A Garden for the Future
When I was a child, I remember being painfully aware that my family lived in poverty. I hated being poor and I vowed to do whatever it took to get myself out.
I remember being told that English was the optimal language if I wanted to get into college and get a career that didn’t involve manual labor. In response, I aggressively perfected my mastery of the language and in doing so almost lost my Spanish.
Statistically speaking, it was likely that I would get pregnant at 16 or that I would not graduate high school. Out of fear of becoming a statistic, I would lock myself in the shared family bathroom for hours at a time, at the expense of everyone’s bladders, to do homework and college applications. It was the only unoccupied room where homework was feasible.
I was angry and my anger became my fuel. Some might say this strategy worked for me, but no one ever told me that there was another way to stand up against adversity.
In January 2017—still feeling defeated from the election—I went to Maneadero, Mexico through an organization that builds houses for those in need. Maneadero is a small, rural town in Baja California with no running water and no electricity. Most living there are migrants from Oaxaca and are discriminated against because of their indigenous roots. Families there were cognizant of everything that was stacked against them—the same awareness I experienced while growing up. While my response to the hardships my family and I faced was to use unrelenting anger to drive me forward, their response was to love indiscriminately and to hope without doubt and without pause.
It was in Maneadero that I met Don Epifanio and his two little girls, Yoselin and Kayli. He was a builder and he showed me the adobe home that he had constructed for himself and his girls. The house, made up of adobe brick walls with openings for a door and windows, had a tarp in place of a roof and another that covered the front door. Inside was one room with a mattress on the dirt floor, a slab of wood lay next to it, a clothesline hung across the room not quite overhead, and more items— clothes and some toys—were haphazardly strewn about.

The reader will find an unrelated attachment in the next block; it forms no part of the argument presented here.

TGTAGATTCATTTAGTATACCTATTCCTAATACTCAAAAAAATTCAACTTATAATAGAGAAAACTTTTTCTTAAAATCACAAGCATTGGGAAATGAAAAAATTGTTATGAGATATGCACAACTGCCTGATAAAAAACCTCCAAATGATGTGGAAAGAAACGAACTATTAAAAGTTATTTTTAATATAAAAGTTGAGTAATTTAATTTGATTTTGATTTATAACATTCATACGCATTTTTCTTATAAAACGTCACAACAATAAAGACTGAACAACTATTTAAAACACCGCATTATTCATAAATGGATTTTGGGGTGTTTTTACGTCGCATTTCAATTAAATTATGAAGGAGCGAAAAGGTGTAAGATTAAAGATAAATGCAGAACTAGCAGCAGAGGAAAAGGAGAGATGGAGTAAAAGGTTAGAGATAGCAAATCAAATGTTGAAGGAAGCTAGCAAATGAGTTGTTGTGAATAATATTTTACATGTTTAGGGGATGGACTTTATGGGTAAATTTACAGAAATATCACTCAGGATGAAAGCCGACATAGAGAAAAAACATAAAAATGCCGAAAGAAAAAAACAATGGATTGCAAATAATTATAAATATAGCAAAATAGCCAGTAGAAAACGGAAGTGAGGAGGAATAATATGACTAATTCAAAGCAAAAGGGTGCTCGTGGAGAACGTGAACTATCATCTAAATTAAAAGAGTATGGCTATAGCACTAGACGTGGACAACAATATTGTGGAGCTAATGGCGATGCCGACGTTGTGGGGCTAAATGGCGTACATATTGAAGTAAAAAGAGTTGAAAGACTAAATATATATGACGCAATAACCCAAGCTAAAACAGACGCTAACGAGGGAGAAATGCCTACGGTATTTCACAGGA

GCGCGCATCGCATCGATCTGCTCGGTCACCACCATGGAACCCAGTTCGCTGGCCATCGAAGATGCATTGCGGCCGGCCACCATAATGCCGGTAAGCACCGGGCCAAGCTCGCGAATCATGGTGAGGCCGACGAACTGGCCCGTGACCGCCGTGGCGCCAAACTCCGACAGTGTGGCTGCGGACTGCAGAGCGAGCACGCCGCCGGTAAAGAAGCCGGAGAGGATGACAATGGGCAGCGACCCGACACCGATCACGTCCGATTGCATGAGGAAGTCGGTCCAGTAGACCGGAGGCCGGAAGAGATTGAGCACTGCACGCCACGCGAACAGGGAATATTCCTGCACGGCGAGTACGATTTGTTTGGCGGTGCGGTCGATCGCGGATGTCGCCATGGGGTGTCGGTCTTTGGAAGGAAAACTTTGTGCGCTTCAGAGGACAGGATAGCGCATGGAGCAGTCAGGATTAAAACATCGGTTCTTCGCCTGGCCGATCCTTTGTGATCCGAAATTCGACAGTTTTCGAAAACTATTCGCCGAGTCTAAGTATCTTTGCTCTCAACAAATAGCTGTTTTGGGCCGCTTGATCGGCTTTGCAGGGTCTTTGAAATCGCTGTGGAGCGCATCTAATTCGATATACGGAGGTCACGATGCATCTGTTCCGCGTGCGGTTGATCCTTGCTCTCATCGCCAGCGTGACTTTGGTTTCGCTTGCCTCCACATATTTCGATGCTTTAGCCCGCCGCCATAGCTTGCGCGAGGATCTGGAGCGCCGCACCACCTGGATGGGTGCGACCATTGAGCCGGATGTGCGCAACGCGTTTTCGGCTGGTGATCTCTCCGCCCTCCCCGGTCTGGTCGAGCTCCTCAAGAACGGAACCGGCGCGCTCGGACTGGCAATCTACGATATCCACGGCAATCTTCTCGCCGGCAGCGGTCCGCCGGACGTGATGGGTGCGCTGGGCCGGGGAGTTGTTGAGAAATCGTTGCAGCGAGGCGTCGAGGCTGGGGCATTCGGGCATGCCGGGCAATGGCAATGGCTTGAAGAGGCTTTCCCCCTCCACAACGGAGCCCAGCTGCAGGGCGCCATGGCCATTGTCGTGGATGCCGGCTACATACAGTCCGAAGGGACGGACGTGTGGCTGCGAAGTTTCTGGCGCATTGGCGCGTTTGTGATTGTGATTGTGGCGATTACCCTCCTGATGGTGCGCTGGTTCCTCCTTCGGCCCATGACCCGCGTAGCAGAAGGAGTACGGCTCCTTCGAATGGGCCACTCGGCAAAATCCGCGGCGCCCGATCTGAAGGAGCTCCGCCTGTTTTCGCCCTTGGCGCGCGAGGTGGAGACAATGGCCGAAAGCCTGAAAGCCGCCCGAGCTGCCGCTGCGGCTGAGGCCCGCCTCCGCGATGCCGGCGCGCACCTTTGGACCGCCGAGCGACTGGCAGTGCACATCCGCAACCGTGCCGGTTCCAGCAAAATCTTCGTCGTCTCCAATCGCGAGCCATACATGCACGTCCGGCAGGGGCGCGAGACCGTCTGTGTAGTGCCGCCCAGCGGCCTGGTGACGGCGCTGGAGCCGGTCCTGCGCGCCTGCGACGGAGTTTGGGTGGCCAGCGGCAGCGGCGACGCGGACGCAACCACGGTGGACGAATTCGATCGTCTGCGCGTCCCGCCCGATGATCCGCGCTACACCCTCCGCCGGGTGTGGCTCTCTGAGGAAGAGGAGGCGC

While Don Epifanio gave me the tour of his house, I realized that he wasn’t describing what I had initially perceived. He talked about putting his heart into every single brick as he formed them from the earth itself.
He pointed to the mattress on the floor. “That area is for the girls, I want them to sleep comfortably.” Then to the wooden slab, “I love to sleep on the floor.”
He wanted me to look through the back window, so that I may understand why he chose to put it there. The view, and suddenly the house, became a breathtaking sight. At that moment, the little girls marched into the house and sat on their mattress ready to be photographed.
People might look at those four adobe walls and think nothing of them. They may even disagree with the notion that this is not only a house or a home, but that it offers so much more than any mansion ever could. Don Epifanio made sure I saw that.
The older sister, Yoselin, age 7, is in charge of the family’s goats. It was common to hear Don Epifanio’s voice calling out to Yoselin to herd back the goats because they would regularly roam away. Every call to do her “chores” was instead a call to play with her goat pals for a while.
Because of the rocky dirt roads, skateboards aren’t actually able to roll in Maneadero. Jesus made up his own games and said that skateboards were never meant to roll far in the first place.
Marisa really wants to learn English, but the courses offered at her school teach “very little,” she says. Instead she takes her baby sister’s toys, like this See ‘n Say that says the names of animals in English. Marisa proudly told me that this is how she learned the names of some of the animals she sees in Maneadero.
A wise person once told me something like, “If you want to know what ‘hope’ looks like in Maneadero, look for gardens. A person who makes a garden is a person who hopes unconditionally.” If you look at Maneadero as a whole, you can’t help but see poverty, but every time you catch a well-tended plot, it’s like a glance into a small Garden of Eden.
Struggle can engender anger. You may even find people who will be angry with you, who will help you strategize to bring the guilty, the oppressors, the evildoers to justice. Though, in Maneadero, a humble family and their will to thrive taught me that in the face of adversity, you can also send a powerful message:
We will not be brought down.